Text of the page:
The internationalization of China’s currency has become one of the hottest topics in international finance during the last few decades, but the bulk of the analysis has been on the process itself, rather than reasons behind it. A proper understanding of the key driver behind the Chinese authorities’ decision to move towards renminbi internationalization is essential to judge the success of the steps taken and foresee what the next steps may be.
There are two seemingly contradictory reasons for China to have started pushing for RMB internationalization. The first is the need to diversify in an increasingly positive international investment position. China is the world’s third largest external creditor (see graph), although much of its wealth is held in the form of foreign reserves, as opposed to foreign direct investment like the other large international investors (namely Japan and Germany).
Diversifying China’s massive currency holdings away from the US dollar and the euro appears to be virtually impossible given the very limited role that other currencies play in the international monetary system. Instead, “RMB-izing” part of China’s foreign assets may be the easiest way to limit the exchange rate risk for the Chinese in as far as they hold part of their wealth in currencies which are bound to depreciate against the renminbi in the long run.
Japan followed this line of thought when it timidly started to promote the use of the yen as an international currency. Probably the best example of this strategy is the yen-denominated (samurai) bonds that foreign borrowers in major international financial centers issue to be purchased by Japanese investors.
The other potential reason that China is pushing for renminbi internationalization, which is seemingly (but not necessarily) contradictory, is that the Chinese government wants to prepare for a phase in which it will become a net borrower internationally instead of a creditor.
China is accumulating contingent liabilities. This trend should become more apparent as its population ages and its productivity stalls with the completion of the urbanization process.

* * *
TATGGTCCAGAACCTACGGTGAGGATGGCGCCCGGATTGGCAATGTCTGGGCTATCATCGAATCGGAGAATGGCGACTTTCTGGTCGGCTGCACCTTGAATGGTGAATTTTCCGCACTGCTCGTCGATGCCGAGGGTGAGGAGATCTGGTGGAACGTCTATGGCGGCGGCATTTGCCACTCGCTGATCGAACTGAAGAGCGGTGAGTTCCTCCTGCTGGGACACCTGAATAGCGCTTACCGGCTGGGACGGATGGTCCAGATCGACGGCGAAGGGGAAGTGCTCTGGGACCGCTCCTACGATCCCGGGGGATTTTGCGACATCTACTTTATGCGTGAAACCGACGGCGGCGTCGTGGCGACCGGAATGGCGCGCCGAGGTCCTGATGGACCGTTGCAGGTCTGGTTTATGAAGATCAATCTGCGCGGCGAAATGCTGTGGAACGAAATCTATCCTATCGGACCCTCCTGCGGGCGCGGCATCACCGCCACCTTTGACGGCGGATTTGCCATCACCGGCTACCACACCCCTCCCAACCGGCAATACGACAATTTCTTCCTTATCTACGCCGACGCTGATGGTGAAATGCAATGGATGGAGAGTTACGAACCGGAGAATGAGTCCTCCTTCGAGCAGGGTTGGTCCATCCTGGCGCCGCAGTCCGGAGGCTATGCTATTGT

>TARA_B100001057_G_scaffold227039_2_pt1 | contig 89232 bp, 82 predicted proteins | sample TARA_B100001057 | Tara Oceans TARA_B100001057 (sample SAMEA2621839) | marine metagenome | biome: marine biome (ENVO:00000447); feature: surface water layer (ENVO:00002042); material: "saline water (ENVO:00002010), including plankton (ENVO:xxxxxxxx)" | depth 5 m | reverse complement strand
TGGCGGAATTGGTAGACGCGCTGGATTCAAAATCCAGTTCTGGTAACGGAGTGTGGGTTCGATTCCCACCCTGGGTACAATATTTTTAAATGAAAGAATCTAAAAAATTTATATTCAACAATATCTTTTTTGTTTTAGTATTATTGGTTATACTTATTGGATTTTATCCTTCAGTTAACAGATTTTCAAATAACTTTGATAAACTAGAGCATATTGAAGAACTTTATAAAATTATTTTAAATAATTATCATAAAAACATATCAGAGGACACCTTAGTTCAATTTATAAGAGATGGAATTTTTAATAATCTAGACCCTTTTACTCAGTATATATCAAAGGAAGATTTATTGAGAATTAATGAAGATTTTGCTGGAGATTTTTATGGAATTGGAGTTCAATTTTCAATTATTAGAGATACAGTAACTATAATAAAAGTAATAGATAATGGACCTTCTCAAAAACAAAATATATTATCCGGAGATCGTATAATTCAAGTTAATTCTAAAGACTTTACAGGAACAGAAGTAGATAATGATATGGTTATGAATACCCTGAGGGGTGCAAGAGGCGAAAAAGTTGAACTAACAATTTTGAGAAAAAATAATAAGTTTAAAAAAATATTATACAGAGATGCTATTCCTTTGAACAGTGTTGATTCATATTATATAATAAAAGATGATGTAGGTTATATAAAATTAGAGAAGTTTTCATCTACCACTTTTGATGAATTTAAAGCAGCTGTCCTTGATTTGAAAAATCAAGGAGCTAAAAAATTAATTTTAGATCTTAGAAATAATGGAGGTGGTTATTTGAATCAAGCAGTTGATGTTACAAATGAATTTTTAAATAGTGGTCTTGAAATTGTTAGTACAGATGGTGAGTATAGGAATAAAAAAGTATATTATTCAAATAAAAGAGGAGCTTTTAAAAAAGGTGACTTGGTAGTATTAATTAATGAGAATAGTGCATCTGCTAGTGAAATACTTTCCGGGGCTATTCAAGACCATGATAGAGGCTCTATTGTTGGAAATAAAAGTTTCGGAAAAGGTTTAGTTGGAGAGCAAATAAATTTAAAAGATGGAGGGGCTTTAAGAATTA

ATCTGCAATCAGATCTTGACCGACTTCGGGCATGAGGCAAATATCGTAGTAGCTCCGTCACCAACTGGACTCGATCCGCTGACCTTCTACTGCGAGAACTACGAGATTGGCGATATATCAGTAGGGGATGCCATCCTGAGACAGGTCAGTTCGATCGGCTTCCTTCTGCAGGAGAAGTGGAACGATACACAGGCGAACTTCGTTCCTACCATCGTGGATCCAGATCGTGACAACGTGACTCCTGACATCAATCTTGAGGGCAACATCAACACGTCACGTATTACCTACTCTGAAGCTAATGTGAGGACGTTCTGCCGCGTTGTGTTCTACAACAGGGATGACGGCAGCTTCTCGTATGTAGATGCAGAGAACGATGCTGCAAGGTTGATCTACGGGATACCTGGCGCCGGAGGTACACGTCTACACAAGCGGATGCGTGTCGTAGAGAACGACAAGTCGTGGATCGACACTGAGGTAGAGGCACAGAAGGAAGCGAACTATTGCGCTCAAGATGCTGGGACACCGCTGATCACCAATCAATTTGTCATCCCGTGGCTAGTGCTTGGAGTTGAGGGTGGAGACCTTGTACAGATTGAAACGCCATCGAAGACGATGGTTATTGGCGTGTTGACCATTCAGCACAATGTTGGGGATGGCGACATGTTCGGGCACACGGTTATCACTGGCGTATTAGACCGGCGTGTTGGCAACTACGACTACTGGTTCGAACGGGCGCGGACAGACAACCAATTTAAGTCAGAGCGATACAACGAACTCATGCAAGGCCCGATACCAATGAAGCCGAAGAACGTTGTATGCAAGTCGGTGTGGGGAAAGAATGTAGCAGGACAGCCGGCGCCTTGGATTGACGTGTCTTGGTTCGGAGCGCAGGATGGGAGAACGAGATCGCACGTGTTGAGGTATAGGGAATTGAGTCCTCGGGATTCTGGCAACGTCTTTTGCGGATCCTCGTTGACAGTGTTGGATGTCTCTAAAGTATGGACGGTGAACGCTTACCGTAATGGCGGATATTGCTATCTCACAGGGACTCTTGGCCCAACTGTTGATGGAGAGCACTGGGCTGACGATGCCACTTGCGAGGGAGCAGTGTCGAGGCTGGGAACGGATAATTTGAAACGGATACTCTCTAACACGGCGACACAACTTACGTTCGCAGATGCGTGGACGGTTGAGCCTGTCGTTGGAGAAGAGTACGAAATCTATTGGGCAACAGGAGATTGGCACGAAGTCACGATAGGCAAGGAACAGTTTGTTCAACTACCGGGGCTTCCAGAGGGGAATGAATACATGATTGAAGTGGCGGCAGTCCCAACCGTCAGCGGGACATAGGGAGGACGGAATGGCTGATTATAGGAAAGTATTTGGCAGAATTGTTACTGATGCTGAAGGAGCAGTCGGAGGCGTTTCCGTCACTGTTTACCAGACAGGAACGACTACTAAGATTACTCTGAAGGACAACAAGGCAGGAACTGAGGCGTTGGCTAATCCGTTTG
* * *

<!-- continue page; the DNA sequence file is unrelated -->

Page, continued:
It is enough to look at the cheap financing the US has access to today – notwithstanding its terrible finances – to understand how exorbitant the privilege of having a reserve currency can be.
The gift of foresight
While the two stories may look contradictory, they could be compatible in the more distant future. China’s finances are sound and its external position even more so. But this situation may change in the long run – which is the general time frame for a currency to become international. This is why it would make a lot of sense to start holding part of China’s net foreign assets in renminbi while preparing to become a debtor in renminbi as well. It is always more advantageous to be a debtor in your own currency.
China’s strategy of internationalization looks very different from that of Japan. Foreigners are not issuing debt in renminbi which is then purchased by Chinese residents. On the contrary, many of the issuances in Hong Kong’s dim sum bond market are conducted by Chinese entities and bought by non-Chinese residents. On the trade settlement side, more of China’s exports are denominated in yuan than imports, which implies more capital inflows than outflows.
Moving to our second potential driver for renminbi internationalization, the question then is whether China is following the US example and preparing for a distant future when it becomes a net international debtor. Looking at the dim sum bond market in Hong Kong, the very important role that Chinese issuers and foreign investors play hints at a tentative yes.
The still-limited size of the dim sum bond market and the porousness of China’s capital controls with Hong Kong call for a very cautious assessment of the main driver behind the internationalization process. Still, it is worth a try.
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